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Updated: May 7, 2024

Hug or a handshake: 10 guidelines for business greetings

I wrote a column for Mainebiz on the same topic in 2018, but a lot has changed since then.

Because of the long period of forced isolation, the pandemic made people less social, more distant and hesitant about physical touch in the workplace.

File Photo
Nancy Marshall, Marshall Communications

You may be comfortable hugging friends, but the same rules do not apply for hugging colleagues or clients at work. Understanding the nuances of hugging etiquette at work is crucial.

A survey by Total Jobs revealed that 76% of respondents wish for reduced physical contact in the workplace, with 15% advocating for a complete ban on hugging. Instances of awkward hugging mishaps, such as unwanted embraces or accidental headbutts, underscore the complexity of hugging in professional settings.

I am the kind of person who is enthusiastic about greeting people. But since the pandemic, I have had to curb my enthusiasm, especially when it comes to hugging. I think those years of being largely in isolation and worried about getting germs from others made people much more sensitive about any kind of physical touch, even handshakes. Some people just want to do a fist bump or even a wave to say hello in a business setting. 

Navigating hugging etiquette demands careful consideration, especially concerning colleagues, superiors and clients. Below are 10 guidelines to assist you in navigating this terrain effectively:

  1. Err on the side of caution if uncertain about hugging a colleague. Try alternatives like a high five, fist bump or verbal acknowledgment to avoid potential discomfort. I have found that a big smile and eye contact to show the other person that you are glad to see them is now a better way to greet a person in this era. 
  2. Exercise caution when considering hugging your subordinates, as the power dynamic can complicate such interactions. Stick to professional gestures like handshakes to maintain boundaries. In other words, it’s best not to hug subordinates. I believe that HR professionals would agree with me. There are too many possibilities of being accused of impropriety.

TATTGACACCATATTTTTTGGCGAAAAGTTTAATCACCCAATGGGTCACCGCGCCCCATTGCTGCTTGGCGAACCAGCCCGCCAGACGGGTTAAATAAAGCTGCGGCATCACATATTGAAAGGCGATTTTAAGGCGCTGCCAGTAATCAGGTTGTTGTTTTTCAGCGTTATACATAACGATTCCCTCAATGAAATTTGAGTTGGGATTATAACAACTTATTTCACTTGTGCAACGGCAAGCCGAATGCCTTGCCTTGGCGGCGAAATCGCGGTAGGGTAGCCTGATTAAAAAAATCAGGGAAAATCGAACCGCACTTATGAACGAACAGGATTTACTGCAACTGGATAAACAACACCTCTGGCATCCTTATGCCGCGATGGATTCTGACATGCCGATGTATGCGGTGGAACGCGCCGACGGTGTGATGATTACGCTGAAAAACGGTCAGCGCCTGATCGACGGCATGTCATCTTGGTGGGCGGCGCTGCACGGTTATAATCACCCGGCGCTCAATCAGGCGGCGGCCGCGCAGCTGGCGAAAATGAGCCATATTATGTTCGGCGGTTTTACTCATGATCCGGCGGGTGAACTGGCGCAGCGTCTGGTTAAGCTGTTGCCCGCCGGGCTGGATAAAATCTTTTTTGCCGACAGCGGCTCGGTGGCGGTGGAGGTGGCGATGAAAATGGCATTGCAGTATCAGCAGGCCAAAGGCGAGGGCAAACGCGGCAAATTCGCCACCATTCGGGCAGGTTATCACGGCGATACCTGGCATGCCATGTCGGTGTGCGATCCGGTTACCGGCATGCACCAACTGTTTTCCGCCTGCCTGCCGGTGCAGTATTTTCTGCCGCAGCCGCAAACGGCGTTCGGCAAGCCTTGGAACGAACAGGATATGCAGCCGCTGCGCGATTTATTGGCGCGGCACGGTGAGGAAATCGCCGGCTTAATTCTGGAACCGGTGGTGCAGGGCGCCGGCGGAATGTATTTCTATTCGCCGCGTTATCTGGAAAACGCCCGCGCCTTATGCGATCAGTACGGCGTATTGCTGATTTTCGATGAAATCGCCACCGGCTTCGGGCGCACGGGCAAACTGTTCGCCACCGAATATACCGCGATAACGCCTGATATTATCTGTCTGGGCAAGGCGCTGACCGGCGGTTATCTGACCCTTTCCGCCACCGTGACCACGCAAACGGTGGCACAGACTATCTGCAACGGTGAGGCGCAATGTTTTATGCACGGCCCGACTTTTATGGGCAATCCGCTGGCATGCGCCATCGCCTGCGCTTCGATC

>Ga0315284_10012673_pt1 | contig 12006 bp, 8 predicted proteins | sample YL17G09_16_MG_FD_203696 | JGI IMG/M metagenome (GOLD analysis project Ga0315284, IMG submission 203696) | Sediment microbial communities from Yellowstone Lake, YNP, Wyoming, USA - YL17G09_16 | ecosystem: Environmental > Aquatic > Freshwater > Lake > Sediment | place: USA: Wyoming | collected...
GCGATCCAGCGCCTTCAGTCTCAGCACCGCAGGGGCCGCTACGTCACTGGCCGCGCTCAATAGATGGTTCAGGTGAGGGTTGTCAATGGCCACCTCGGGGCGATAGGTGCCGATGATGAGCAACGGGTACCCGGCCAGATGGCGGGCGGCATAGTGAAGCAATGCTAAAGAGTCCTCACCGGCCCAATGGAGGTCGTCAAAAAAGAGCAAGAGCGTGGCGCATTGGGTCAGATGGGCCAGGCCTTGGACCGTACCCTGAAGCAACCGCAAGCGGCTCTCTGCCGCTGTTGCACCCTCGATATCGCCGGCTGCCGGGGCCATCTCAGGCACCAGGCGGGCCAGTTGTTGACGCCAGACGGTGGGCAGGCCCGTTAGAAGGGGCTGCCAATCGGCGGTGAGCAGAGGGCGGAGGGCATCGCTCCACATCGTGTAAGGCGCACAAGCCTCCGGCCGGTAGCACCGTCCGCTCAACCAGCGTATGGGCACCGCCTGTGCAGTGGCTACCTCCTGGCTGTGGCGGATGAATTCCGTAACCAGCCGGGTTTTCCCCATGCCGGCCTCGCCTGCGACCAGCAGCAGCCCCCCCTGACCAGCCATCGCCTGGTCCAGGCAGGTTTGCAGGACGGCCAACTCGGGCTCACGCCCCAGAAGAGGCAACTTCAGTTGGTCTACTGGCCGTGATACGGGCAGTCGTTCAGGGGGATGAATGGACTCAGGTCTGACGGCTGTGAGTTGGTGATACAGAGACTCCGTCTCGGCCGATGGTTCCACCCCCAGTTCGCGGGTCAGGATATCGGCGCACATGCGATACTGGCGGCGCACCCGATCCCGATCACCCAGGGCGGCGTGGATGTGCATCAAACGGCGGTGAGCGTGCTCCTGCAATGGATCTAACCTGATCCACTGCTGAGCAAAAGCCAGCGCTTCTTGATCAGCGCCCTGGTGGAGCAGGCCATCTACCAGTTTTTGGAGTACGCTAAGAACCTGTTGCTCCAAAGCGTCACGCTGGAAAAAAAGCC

3. Avoid hugging clients to uphold professionalism and represent your company appropriately. Opt for handshakes or verbal expressions of appreciation (again, big smile and eye contact to show you’re glad to see them) instead. 
  4. If comfortable with reciprocating a hug, do so, but keep it brief and platonic. If a client or employee initiates a hug with me, I will hug back, but it’s definitely a bit more distant than my hugs would have been in 2019. 
  5. Respect others' preferred greetings and reciprocate accordingly, whether it be a handshake or another gesture. This requires some emotional intelligence. Note to self: slow down, be sensitive to the other person’s intentions. In most cases, smile and look the other person in the eye with enthusiasm, rather than going in for a hug. 
  6. Offer a quick but sincere apology if an attempted hug is unwelcome and ensure to be mindful of boundaries in the future.
  7. Don't hesitate to communicate your discomfort with hugs, even with superiors. Politely decline or suggest an alternative greeting to assert your boundaries.
  8. Exercise caution even with close colleagues, as workplace dynamics may affect their comfort level with hugs. Remember: everything has changed in the last four years! Prioritize professionalism in the office environment.
  9. Limit hugs to special occasions, maintaining professionalism in day-to-day interactions. That said, be clear on whether the other person wants to hug or not.
  10. When unsure about hugging someone, seek explicit permission to avoid potential discomfort. Respect their response, whether affirmative or negative.

In situations where accidental hugs occur, maintain composure, and offer a light-hearted apology if necessary. Avoid repeating the action if discomfort is evident, as respecting boundaries is paramount in professional environments.

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